Though a single Instagram post can be a time-consuming ordeal, many bloggers look to social media as an avenue for creative expression, justifying the hard work.
Smaller, local brands often allow more creative freedom than national companies do, which draws Steeves and Huerta to collaborate with them regardless of compensation.
“A lot of times I work with startup companies, I don’t want to ask for them to pay me. … It’s collaborating because [they] have cool ideas, and I have cool ideas. We’re going to create something from it,” Steeves said.
Huerta takes a similar approach.
“[I] have a lot of creative freedom, which is really cool. It’s a really fun time for me because [I] have a lot of freedom to do whatever I want,” Huerta said.
The inventive side of the job also appeals to Waterston, who started blogging full time after a handful of other creative careers, like event planning and running an online floral shop. She said she found success in previous jobs, but the stress became too much to handle.
“I wanted a creative outlet, and I didn’t know where I could find it without either killing myself with working 80 hours a week or working for someone else,” Waterston said. “I just wanted to be flexible.”
Making it in the major leagues
Beyond a creative outlet, social media marketing can be a way to earn some extra cash — though most bloggers aren’t making their entire living off Instagram.
Although roughly 66 percent of influencers make money from their blogs, only 4 percent of those bloggers report making more than $100,000 per year, according to a 2013 Digital Influence report. And more than 80 percent report making less than $10,000 per year.
“Although blogging may not be the most lucrative profession, the influential bloggers will continue to be successful and grow in influence,” said Soumya Sen, an assistant professor of information and decision sciences at the University of Minnesota.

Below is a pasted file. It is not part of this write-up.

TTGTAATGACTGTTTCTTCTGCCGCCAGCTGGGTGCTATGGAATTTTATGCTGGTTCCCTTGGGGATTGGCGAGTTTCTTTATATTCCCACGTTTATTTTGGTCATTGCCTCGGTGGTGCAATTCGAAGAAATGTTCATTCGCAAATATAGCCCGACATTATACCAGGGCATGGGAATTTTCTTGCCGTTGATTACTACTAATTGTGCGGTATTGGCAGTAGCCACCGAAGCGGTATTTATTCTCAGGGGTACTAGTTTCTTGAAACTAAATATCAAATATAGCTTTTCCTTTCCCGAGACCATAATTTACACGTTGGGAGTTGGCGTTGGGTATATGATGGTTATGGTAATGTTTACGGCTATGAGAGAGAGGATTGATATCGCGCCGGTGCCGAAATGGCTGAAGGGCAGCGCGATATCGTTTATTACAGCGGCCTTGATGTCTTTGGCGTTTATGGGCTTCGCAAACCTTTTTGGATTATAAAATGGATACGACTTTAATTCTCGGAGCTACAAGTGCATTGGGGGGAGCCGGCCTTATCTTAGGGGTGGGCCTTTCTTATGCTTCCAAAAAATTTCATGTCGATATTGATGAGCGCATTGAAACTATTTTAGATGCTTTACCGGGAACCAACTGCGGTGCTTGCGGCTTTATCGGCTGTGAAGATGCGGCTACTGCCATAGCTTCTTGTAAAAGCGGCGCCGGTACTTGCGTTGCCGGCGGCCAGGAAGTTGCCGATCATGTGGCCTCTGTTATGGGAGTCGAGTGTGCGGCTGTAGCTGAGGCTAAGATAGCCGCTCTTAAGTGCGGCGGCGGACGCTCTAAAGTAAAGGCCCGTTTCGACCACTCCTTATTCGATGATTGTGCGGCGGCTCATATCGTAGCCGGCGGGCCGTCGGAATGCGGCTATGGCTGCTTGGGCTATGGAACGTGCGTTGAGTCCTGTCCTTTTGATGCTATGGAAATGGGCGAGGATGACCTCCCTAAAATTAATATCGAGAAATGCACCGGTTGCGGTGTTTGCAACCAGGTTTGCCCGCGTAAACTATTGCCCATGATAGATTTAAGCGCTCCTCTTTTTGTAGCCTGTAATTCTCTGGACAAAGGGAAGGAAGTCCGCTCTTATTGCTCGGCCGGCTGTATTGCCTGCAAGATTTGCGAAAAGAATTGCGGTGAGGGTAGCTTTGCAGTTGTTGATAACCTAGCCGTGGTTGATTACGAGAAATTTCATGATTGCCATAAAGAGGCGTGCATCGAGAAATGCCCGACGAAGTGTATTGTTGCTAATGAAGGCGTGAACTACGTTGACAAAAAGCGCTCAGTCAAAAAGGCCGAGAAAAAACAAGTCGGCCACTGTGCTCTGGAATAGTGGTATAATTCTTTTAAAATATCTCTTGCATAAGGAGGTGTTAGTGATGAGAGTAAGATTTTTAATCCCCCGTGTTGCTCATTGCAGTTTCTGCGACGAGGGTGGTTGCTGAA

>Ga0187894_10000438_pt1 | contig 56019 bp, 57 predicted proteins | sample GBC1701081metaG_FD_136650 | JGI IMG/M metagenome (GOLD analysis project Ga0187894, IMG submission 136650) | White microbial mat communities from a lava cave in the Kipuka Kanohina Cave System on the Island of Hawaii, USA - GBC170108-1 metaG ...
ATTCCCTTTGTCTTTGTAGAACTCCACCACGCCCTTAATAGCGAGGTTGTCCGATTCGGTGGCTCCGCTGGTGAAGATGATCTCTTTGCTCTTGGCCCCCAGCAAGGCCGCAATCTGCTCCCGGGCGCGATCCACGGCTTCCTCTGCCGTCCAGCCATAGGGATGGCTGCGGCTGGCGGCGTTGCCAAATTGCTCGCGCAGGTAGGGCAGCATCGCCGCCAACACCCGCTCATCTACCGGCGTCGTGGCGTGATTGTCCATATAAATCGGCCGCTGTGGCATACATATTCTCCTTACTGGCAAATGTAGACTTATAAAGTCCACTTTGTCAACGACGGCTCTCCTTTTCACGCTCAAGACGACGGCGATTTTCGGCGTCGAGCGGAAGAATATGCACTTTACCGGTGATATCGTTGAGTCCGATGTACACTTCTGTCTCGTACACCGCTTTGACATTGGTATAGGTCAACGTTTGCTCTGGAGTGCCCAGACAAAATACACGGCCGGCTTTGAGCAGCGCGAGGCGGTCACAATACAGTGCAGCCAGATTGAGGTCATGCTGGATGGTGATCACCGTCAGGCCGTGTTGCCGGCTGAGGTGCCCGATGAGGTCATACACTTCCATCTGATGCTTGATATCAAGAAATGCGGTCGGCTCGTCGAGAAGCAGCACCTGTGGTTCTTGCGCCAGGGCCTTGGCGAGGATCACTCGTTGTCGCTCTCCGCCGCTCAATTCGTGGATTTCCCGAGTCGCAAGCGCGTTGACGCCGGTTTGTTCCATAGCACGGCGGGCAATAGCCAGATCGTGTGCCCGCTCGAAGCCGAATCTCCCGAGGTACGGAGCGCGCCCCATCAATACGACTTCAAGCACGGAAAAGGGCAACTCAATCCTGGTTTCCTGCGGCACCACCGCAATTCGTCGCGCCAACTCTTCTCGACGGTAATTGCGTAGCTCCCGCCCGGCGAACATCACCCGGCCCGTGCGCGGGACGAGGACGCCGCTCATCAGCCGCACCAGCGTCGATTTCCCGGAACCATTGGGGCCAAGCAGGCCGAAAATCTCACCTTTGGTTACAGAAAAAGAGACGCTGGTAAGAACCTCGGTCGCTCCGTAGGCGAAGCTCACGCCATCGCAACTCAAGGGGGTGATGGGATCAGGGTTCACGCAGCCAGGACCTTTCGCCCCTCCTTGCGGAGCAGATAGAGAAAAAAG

Waterston, who says she doesn’t rely on blogging for her income, said she wasn’t sure of her goals with blogging until she visited New York Fashion Week with Chelsea Lankford, the lifestyle blogger behind Truelane.
“[After fashion week,] I was like, ‘I think I can actually do this for a living — I think I can make it work,’” Waterston said.
Another milestone for Waterston was being invited to join LIKEtoKNOW.it, an exclusive Instagram shopping tool that allows users to browse the items they see on their feeds.
“It’s a real neat way to meet brands,” Waterston said. “I feel like that’s kind of the ‘I made it’ moment. Like, I’m going to be a blogger now.”
Now with more than 18,000 followers, Waterston said different brands and companies from all over the world, such as Henri Bendel and Warby Parker, reach out to her to collaborate.
Brands look to influencers that are able to connect with a large audience with one shared photo, since word-of-mouth marketing generates more than twice the sales from paid advertising, Sen said.